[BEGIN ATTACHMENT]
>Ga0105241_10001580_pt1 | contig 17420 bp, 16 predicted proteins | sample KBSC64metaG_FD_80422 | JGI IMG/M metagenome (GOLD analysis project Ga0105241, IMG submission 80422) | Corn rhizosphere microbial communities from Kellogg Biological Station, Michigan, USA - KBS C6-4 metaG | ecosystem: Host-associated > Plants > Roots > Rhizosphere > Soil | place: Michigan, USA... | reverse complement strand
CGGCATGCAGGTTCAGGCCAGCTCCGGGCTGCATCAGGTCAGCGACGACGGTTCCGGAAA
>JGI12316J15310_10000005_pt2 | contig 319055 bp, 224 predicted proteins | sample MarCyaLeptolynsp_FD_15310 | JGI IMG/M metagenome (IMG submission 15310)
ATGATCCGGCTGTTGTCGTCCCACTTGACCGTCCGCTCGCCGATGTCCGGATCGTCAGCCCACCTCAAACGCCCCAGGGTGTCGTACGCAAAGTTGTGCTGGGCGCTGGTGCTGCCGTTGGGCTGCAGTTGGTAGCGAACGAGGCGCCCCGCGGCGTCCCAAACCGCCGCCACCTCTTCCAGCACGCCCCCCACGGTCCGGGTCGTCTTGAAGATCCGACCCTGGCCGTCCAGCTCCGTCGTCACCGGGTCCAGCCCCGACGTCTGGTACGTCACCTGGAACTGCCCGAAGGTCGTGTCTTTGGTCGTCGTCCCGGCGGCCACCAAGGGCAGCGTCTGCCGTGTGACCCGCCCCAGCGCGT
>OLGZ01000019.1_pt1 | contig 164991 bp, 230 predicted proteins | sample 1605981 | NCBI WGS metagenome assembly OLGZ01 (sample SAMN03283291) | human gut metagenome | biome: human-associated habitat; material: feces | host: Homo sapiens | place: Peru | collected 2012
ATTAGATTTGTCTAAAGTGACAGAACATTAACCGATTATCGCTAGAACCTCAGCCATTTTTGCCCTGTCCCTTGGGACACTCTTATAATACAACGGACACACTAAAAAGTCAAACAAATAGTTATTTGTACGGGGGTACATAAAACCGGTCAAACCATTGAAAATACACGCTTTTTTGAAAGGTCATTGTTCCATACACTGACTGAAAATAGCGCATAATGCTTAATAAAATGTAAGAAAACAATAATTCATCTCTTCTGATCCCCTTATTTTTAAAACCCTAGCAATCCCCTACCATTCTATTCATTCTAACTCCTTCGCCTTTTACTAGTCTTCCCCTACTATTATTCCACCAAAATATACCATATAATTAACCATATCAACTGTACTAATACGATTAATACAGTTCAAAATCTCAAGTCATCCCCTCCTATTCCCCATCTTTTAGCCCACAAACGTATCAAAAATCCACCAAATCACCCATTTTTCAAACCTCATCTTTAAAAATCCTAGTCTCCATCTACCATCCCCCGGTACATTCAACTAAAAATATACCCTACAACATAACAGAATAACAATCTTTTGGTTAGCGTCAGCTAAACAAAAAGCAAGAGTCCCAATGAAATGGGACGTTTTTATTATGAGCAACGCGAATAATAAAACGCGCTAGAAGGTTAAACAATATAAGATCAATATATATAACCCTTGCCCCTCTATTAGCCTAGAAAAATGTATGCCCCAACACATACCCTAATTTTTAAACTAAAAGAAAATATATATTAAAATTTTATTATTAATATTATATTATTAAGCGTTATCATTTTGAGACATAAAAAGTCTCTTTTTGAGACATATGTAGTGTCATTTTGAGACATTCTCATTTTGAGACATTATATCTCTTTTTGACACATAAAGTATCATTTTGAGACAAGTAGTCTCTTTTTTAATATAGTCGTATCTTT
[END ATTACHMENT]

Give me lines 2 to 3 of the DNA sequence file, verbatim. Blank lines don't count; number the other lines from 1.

CGGCATGCAGGTTCAGGCCAGCTCCGGGCTGCATCAGGTCAGCGACGACGGTTCCGGAAA
>JGI12316J15310_10000005_pt2 | contig 319055 bp, 224 predicted proteins | sample MarCyaLeptolynsp_FD_15310 | JGI IMG/M metagenome (IMG submission 15310)